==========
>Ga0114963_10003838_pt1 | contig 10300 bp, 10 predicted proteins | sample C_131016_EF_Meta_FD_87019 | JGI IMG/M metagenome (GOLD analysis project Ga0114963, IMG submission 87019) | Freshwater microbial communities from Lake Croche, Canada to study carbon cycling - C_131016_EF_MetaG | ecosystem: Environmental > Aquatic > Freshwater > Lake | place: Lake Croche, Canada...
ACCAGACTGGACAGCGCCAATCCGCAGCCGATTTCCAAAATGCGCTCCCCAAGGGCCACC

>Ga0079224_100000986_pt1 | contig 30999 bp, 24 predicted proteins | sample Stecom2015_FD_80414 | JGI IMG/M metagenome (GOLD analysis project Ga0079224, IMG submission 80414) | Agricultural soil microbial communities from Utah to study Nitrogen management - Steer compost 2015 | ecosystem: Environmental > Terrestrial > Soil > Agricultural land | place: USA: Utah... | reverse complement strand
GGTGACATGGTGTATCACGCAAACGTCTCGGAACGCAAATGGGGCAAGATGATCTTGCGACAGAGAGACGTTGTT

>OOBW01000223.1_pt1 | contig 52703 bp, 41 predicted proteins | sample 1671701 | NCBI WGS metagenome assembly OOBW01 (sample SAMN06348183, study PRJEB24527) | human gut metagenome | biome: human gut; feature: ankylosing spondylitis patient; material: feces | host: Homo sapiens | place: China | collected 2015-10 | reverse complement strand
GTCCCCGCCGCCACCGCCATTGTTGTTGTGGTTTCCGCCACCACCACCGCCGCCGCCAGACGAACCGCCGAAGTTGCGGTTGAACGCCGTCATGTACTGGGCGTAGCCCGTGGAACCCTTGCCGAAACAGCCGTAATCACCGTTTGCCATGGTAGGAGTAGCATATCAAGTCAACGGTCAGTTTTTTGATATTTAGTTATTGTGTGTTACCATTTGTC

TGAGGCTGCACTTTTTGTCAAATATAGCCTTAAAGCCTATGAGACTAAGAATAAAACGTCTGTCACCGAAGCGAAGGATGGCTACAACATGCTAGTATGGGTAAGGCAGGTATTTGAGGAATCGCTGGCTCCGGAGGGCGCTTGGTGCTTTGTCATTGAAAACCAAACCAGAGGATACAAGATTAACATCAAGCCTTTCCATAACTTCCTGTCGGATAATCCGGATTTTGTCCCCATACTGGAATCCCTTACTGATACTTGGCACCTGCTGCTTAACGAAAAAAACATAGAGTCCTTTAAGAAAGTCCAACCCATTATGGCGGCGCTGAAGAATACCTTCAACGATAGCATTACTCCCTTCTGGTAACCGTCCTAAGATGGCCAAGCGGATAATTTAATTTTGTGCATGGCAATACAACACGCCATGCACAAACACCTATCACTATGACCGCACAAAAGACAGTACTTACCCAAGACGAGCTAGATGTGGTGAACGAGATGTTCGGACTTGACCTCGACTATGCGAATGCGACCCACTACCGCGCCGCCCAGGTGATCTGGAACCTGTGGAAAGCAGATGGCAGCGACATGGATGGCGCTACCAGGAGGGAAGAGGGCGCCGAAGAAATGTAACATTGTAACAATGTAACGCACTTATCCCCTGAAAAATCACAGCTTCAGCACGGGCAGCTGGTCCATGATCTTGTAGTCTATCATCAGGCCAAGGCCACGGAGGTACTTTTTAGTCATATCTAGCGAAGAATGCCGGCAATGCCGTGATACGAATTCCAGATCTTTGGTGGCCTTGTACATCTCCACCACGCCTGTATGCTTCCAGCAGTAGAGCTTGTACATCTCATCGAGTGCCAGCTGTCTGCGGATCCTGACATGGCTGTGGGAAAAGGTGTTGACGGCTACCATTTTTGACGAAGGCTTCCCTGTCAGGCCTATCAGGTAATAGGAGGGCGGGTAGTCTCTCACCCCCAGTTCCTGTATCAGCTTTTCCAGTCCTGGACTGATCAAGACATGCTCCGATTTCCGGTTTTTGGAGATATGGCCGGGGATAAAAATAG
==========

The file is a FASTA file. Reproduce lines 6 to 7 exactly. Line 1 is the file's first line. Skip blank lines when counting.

GTCCCCGCCGCCACCGCCATTGTTGTTGTGGTTTCCGCCACCACCACCGCCGCCGCCAGACGAACCGCCGAAGTTGCGGTTGAACGCCGTCATGTACTGGGCGTAGCCCGTGGAACCCTTGCCGAAACAGCCGTAATCACCGTTTGCCATGGTAGGAGTAGCATATCAAGTCAACGGTCAGTTTTTTGATATTTAGTTATTGTGTGTTACCATTTGTC

TGAGGCTGCACTTTTTGTCAAATATAGCCTTAAAGCCTATGAGACTAAGAATAAAACGTCTGTCACCGAAGCGAAGGATGGCTACAACATGCTAGTATGGGTAAGGCAGGTATTTGAGGAATCGCTGGCTCCGGAGGGCGCTTGGTGCTTTGTCATTGAAAACCAAACCAGAGGATACAAGATTAACATCAAGCCTTTCCATAACTTCCTGTCGGATAATCCGGATTTTGTCCCCATACTGGAATCCCTTACTGATACTTGGCACCTGCTGCTTAACGAAAAAAACATAGAGTCCTTTAAGAAAGTCCAACCCATTATGGCGGCGCTGAAGAATACCTTCAACGATAGCATTACTCCCTTCTGGTAACCGTCCTAAGATGGCCAAGCGGATAATTTAATTTTGTGCATGGCAATACAACACGCCATGCACAAACACCTATCACTATGACCGCACAAAAGACAGTACTTACCCAAGACGAGCTAGATGTGGTGAACGAGATGTTCGGACTTGACCTCGACTATGCGAATGCGACCCACTACCGCGCCGCCCAGGTGATCTGGAACCTGTGGAAAGCAGATGGCAGCGACATGGATGGCGCTACCAGGAGGGAAGAGGGCGCCGAAGAAATGTAACATTGTAACAATGTAACGCACTTATCCCCTGAAAAATCACAGCTTCAGCACGGGCAGCTGGTCCATGATCTTGTAGTCTATCATCAGGCCAAGGCCACGGAGGTACTTTTTAGTCATATCTAGCGAAGAATGCCGGCAATGCCGTGATACGAATTCCAGATCTTTGGTGGCCTTGTACATCTCCACCACGCCTGTATGCTTCCAGCAGTAGAGCTTGTACATCTCATCGAGTGCCAGCTGTCTGCGGATCCTGACATGGCTGTGGGAAAAGGTGTTGACGGCTACCATTTTTGACGAAGGCTTCCCTGTCAGGCCTATCAGGTAATAGGAGGGCGGGTAGTCTCTCACCCCCAGTTCCTGTATCAGCTTTTCCAGTCCTGGACTGATCAAGACATGCTCCGATTTCCGGTTTTTGGAGATATGGCCGGGGATAAAAATAG